How are implicit biases holding us back?

Overcoming assumptions when it comes to gender and capabilities is the key to a successful society.

  • It's important to realize the implicit biases we carry regarding gender.
  • In school settings, women are less likely to be encouraged to pursue careers in STEM fields because it's assumed that men have greater math skills. This simply isn't true.
  • In the interest of a successful society, everyone should be allowed to pursue work based on their interests and skills.

Is it too late to halt climate change? No, no, and no.

The impact of giving up is exactly the same as the impact of denying climate change.

Image source: Bedrin/Shutterstock
Politics & Current Affairs
  • Disheartened, many are convinced there's no fighting climate change at this point.
  • There's no single on/off switch, however, so we can still lessen its effects.
  • It's up to us to make the crisis our leaders' priority.
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The value of owning more books than you can read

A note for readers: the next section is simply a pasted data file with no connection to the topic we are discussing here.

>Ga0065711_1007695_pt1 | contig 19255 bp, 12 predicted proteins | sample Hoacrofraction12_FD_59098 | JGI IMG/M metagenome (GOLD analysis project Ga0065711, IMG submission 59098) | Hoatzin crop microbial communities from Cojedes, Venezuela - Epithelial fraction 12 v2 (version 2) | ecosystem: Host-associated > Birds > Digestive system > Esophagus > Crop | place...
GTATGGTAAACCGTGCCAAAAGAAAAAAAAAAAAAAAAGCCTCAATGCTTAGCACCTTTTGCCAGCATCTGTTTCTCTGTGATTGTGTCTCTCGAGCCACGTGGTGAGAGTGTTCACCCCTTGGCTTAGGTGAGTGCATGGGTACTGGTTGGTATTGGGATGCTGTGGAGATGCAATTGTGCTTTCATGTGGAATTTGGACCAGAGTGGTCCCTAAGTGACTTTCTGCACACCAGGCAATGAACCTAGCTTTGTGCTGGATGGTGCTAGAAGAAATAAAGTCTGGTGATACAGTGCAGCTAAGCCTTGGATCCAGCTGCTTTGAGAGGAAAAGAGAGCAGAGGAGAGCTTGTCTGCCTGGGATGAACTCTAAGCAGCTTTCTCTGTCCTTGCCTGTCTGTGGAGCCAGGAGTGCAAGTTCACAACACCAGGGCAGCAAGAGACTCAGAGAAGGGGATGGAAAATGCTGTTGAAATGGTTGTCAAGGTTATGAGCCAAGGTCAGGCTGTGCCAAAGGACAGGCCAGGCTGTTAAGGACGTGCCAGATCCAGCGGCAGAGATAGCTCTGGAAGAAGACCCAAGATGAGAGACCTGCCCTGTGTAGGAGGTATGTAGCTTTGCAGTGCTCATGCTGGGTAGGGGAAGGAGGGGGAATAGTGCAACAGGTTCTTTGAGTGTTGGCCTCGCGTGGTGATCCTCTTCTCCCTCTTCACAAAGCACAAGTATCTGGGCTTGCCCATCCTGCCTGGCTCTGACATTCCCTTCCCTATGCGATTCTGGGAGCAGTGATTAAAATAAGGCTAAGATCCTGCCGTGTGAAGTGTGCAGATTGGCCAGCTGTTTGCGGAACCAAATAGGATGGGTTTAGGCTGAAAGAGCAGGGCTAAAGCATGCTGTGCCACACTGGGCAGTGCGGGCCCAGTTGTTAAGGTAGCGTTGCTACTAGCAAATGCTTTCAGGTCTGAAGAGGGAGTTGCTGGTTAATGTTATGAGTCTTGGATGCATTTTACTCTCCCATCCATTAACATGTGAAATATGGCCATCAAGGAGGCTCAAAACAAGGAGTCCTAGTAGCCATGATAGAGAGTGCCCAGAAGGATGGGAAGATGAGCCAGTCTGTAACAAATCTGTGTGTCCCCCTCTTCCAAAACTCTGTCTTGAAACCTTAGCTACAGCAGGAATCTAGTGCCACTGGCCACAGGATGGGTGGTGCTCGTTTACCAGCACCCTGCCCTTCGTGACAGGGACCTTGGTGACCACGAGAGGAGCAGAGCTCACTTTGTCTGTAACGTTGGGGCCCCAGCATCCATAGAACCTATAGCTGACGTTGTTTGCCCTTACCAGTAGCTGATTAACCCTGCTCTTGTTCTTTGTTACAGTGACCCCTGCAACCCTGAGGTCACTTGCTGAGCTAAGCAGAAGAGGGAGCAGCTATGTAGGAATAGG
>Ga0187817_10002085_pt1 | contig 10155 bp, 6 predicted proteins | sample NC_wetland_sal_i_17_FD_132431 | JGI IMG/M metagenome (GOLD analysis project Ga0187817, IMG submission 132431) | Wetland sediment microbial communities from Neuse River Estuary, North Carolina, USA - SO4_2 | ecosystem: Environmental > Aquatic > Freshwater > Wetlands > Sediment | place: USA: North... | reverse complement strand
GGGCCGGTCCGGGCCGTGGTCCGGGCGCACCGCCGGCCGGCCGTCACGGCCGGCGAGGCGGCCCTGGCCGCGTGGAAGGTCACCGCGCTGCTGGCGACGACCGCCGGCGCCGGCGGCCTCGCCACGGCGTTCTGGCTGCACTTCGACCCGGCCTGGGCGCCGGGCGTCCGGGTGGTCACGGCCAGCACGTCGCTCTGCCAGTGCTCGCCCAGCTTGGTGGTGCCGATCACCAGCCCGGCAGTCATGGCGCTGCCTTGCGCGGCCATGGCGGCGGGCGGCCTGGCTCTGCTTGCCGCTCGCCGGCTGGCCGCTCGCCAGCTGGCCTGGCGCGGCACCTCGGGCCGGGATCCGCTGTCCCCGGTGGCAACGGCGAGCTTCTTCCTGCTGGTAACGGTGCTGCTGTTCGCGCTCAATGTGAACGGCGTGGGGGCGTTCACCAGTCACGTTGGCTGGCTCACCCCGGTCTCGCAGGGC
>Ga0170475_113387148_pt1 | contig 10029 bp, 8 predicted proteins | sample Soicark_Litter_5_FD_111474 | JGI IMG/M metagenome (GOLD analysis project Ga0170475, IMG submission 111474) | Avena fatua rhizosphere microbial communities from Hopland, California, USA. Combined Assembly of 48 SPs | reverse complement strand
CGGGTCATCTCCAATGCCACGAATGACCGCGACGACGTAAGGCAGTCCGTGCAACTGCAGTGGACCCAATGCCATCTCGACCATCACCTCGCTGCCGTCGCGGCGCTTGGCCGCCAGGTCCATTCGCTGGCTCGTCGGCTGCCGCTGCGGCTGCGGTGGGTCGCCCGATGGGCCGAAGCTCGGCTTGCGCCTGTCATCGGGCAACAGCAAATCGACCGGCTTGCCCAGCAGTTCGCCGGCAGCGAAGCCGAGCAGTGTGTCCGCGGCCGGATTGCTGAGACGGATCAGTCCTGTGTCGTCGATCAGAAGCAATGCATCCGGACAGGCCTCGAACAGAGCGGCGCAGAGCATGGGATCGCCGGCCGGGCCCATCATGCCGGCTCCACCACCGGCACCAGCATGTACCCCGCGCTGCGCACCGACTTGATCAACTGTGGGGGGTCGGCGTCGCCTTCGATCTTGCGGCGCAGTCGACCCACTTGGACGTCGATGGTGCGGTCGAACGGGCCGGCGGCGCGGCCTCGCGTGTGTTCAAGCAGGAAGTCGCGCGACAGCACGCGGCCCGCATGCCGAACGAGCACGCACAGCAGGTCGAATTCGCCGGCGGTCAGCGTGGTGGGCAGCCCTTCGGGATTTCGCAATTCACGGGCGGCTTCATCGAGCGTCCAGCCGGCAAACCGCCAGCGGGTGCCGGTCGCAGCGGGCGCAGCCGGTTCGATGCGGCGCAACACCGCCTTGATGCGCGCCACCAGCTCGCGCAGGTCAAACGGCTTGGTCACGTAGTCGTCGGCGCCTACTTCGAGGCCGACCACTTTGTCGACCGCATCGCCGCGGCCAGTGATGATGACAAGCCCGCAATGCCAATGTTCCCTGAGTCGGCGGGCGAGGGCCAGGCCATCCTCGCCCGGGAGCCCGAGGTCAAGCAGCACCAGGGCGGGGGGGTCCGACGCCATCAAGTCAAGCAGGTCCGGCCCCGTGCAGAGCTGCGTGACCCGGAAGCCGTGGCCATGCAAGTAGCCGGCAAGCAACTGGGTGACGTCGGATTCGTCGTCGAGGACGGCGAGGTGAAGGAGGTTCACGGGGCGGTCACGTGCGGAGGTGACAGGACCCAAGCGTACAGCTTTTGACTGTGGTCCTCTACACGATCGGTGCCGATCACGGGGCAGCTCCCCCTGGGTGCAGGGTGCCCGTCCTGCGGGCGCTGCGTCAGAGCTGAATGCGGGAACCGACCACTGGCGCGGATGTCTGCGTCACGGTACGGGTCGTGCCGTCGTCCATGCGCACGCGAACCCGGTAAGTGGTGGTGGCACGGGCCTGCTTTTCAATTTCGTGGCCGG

Or, how I learned to stop worrying and love my tsundoku.

(Photo from Wikimedia)
Personal Growth
  • Many readers buy books with every intention of reading them only to let them linger on the shelf.
  • Statistician Nassim Nicholas Taleb believes surrounding ourselves with unread books enriches our lives as they remind us of all we don't know.
  • The Japanese call this practice tsundoku, and it may provide lasting benefits.
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Using the logic of neuroscience to heal from a breakup

Healing from a break-up should be taken as seriously as healing from a broken arm, says psychiatrist Dr. Guy Winch.

Photo by Ken Stocker on Shutterstock
Sex & Relationships
  • According to a study from anthropologist Dr. Helen Fisher, when humans fall in love, regions of the brain that are rich in dopamine (a neurotransmitter that plays a key role in feeling pleasure) light up and parts of the brain that are used in fear and social judgment are operating at lower rates.
  • The surge and decline of hormones in our brains when we experience a breakup are also similar to those felt when withdrawing from an addiction to drugs - and the pain felt during a breakup has appeared on MRI scans as similar to the physical pain felt with a severe burn or broken arm.
  • Understanding the neuroscience of heartbreak can help us better understand how to heal from the physical and emotional pain caused by a breakup, according to well-known psychiatrist and author Dr. Guy Winch.
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